Victor and Sarah are a prime example of this. I find that I almost want to compare them to the evil Castavets from Rosemary’s Baby, though where the Castavets lured the Woodhouses into their web using a sort of potty charm and conscientiousness that bordered on bullying, Victor and Sarah feign a doddering helplessness to throw the gang of robbers off their game. The suspense in House of Clocks comes from the fact that viewers are aware right from the beginning that the old folks are not the sweetly genteel grandparents they appear to be. In the very first scene, for example, the sexually-ambiguous housekeeper creeps around the mansion with clear trepidation, and eventually stumbles upon a hidden chapel containing two rotting corpses in wedding clothes who have been stabbed through the throat with huge nails. And the next scene shows Victor, in his gentlemanly black suit, entering the dining room for breakfast. He picks up and pets a kitty cat, then he notices a pretty little bird sitting on the open windowsill. He feeds the bird some toast and coos at it, looking lovingly down at the tiny creature just seconds before he smashes it to death with his cane. And directly afterwards, there’s a really disturbing sequence where Victor and Sarah are in the chapel with the dead bride and groom. Victor casually hammers the bride’s throat-nail in deeper, and then brushes some dust off the groom’s coat. Sarah peers through her glasses and shakily reapplies the bride’s lipstick, then kisses her forehead. All the while, the geriatric pair are sadly lamenting to the corpses (who are their nephew and his wife, it turns out) that they were ungrateful little shits who were only after the couple’s money. So yeah, Santa and Mrs. Claus these two ain’t.
By now, you’ve probably got the gist that these fossils are definitely not to be trifled with, but Fulci isn’t done. The very next scene shows the housekeeper, Maria (Carla Cassola) approaching the greenhouse. She passes one-eyed groundskeeper Peter (Al Cliver), who appears to be digging a grave in the garden. She then goes into the greenhouse and finds Sarah fussing over her flowers. She informs Sarah that she will have to be leaving the couple’s employ to care for her mother. Sarah takes this all in stride, making sympathetic and understanding noises right before swiftly turning, grabbing some kind of spear-like garden implement, and stabbing Maria right in the delta of Venus.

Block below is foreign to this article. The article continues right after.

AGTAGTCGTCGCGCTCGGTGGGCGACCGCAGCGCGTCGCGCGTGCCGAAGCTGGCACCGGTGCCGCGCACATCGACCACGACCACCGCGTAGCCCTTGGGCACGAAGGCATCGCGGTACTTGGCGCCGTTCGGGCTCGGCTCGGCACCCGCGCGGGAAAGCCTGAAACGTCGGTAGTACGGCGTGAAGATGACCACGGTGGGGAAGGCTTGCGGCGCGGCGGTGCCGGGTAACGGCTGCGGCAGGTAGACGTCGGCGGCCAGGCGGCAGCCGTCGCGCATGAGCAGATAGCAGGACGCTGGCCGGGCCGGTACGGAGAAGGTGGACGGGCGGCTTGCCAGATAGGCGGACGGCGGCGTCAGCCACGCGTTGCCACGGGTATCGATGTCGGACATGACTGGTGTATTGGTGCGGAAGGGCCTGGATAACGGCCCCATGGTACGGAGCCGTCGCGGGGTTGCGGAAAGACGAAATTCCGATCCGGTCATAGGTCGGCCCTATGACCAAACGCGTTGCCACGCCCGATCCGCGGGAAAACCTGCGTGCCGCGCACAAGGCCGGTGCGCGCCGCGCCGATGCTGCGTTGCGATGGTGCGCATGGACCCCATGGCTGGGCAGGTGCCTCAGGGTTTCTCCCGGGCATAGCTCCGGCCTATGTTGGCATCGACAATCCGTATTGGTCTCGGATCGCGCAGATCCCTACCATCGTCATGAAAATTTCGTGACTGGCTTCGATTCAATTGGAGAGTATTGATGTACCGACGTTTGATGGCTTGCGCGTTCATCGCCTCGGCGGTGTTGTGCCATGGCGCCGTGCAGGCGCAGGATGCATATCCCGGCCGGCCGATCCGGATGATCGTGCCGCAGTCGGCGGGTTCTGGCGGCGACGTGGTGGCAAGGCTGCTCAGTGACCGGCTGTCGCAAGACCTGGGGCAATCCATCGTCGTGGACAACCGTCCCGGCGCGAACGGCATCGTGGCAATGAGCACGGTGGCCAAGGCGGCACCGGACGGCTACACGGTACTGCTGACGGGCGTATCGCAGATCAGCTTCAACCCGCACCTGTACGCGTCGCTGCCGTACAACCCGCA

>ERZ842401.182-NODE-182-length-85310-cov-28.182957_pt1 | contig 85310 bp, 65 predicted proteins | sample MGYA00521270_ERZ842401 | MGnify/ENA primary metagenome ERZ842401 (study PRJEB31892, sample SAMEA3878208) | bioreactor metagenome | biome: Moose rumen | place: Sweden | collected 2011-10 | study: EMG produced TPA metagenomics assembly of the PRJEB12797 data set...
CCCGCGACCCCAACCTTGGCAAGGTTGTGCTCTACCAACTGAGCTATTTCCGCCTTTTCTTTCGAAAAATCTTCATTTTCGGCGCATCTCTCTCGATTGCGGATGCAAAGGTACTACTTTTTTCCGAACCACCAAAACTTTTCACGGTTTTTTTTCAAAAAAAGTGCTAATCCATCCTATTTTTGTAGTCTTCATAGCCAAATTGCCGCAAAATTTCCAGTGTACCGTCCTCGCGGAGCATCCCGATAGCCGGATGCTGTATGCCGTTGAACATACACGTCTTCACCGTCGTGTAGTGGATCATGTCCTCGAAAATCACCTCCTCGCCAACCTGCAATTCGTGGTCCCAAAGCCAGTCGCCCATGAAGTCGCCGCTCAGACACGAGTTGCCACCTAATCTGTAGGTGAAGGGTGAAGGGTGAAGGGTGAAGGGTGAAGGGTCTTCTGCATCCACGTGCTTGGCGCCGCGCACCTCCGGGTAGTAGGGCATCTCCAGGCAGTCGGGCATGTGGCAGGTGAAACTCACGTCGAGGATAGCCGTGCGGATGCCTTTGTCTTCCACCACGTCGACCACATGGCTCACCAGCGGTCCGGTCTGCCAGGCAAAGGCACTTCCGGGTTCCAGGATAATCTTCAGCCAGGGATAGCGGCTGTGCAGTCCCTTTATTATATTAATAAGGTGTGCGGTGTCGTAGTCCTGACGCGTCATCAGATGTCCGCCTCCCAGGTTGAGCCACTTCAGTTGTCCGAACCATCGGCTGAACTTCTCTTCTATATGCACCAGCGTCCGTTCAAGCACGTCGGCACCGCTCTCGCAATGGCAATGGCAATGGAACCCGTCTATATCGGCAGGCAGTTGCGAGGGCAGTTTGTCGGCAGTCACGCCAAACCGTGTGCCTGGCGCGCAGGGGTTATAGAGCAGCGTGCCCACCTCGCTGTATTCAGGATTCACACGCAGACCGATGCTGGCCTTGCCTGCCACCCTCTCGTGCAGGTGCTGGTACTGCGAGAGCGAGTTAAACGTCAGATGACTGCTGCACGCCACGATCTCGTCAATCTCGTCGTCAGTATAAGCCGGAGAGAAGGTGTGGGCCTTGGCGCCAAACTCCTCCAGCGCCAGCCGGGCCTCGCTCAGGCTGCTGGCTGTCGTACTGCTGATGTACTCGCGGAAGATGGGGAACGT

The cool thing about the first twenty minutes of the film is that Fulci takes his time setting up the couple’s murderous streak in spades, so when the robbers show up, you’re thinking, “Oh man, did you dipshits pick the wrong house to plunder.” But then he toys with our expectations by having Victor and Sarah get blown away almost immediately.
It is only then that the viewer realizes that not only can the feisty seniors handily kick ass in this life, but also apparently can bend space and time to their will, making them able to fuck your shit up before you even did anything. There should be some kind of hardcore AARP for these two to join, is what I’m saying.
Also, is it weird that I sort of wish Victor and Sarah were my grandparents? Sure, you’d never, ever ask them to borrow fifty bucks to cover your electric bill, but if you were super nice and appreciative they’d probably have you over to their wicked-cool mansion for tea and scones, and if anybody ever messed with you, your beloved Nana and Pop-Pop could take care of your little problem with a minimum of fuss, even returning from the dead to do so if necessary. Just a tip, though: if Victor and Sarah do you the favor of gorily eliminating one of your sworn enemies, the least you can do is call them on their birthdays or bring them a case of Ensure or tape that Matlock marathon for them or something, for heaven’s sakes. You know, give something back, that’s all they ask.
Until next time, Goddess out.
*If you’re a Fulci fan, keep watching this space, because I eventually want to do a writeup on another of Fulci’s underseen gems, 1977’s The Psychic (aka Murder to the Tune of Seven Black Notes).